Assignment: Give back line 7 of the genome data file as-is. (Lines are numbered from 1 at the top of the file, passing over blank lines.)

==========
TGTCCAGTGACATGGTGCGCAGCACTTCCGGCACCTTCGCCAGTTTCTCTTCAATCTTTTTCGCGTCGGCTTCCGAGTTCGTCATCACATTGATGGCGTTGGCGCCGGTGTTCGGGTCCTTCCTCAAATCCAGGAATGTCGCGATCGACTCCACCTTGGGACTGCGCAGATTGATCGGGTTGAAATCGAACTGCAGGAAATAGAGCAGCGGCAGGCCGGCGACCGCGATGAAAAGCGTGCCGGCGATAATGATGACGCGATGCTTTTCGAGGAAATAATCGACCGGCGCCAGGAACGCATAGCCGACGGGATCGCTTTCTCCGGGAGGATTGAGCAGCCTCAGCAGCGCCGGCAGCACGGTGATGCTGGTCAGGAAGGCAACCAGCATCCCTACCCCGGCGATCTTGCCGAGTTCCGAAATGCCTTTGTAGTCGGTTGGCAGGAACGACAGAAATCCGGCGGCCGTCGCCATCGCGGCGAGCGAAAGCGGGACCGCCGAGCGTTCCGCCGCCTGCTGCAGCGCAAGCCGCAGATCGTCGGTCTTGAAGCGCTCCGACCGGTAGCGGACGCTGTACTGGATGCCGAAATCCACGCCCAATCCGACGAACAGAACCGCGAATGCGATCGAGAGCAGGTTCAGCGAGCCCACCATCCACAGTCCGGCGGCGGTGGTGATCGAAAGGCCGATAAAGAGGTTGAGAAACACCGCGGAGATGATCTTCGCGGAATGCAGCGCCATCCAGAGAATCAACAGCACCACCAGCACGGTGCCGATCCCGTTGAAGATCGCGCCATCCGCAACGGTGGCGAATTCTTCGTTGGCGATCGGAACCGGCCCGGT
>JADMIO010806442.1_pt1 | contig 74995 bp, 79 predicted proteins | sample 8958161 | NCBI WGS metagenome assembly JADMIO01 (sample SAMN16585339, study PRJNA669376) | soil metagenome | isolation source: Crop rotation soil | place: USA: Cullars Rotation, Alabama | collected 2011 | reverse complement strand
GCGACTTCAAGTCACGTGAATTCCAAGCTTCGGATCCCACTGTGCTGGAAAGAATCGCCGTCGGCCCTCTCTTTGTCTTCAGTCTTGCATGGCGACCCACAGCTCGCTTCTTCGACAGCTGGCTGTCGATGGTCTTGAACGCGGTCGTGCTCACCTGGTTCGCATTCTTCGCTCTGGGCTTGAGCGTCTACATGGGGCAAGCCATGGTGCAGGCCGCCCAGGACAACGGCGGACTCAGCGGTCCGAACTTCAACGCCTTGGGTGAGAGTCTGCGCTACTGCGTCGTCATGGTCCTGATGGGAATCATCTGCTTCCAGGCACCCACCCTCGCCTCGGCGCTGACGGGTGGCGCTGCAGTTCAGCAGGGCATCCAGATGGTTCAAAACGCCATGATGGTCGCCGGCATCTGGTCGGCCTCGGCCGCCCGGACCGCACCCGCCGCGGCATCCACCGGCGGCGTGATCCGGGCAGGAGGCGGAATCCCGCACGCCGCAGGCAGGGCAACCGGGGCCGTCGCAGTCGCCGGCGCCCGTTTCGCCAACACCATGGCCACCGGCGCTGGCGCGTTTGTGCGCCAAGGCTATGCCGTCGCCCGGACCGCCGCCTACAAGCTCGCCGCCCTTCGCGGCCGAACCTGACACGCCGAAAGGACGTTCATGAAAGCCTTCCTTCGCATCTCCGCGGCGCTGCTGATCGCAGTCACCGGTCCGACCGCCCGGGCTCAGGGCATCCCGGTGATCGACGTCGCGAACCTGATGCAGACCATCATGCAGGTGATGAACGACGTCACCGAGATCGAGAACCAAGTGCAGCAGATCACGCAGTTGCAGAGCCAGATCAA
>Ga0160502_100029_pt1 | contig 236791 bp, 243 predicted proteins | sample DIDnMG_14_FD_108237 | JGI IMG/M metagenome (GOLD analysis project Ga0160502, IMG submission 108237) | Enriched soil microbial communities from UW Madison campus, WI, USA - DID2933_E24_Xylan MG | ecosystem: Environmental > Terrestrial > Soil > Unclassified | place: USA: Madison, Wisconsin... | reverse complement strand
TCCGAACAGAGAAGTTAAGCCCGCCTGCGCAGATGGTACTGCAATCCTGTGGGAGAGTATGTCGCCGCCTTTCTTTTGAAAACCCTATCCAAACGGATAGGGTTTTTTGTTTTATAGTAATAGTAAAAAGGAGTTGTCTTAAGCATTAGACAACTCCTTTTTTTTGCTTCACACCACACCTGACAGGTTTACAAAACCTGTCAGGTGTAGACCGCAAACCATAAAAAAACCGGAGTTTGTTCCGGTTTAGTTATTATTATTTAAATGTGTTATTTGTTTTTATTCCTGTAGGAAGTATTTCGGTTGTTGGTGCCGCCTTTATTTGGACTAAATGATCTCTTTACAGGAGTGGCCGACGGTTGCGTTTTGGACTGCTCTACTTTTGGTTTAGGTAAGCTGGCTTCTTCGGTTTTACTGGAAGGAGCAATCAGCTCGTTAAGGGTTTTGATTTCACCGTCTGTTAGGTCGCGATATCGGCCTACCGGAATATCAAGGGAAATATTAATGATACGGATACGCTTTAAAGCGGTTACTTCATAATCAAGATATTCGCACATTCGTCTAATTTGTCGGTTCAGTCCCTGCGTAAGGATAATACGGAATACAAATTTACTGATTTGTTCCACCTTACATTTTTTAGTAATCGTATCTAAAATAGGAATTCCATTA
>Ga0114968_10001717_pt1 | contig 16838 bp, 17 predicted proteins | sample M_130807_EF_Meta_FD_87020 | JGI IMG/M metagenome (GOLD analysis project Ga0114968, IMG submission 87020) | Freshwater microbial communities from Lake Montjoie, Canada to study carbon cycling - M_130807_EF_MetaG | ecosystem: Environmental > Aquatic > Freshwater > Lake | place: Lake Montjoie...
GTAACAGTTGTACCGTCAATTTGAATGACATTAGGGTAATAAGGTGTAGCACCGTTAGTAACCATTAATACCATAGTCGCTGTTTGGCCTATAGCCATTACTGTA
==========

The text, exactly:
GTAACAGTTGTACCGTCAATTTGAATGACATTAGGGTAATAAGGTGTAGCACCGTTAGTAACCATTAATACCATAGTCGCTGTTTGGCCTATAGCCATTACTGTA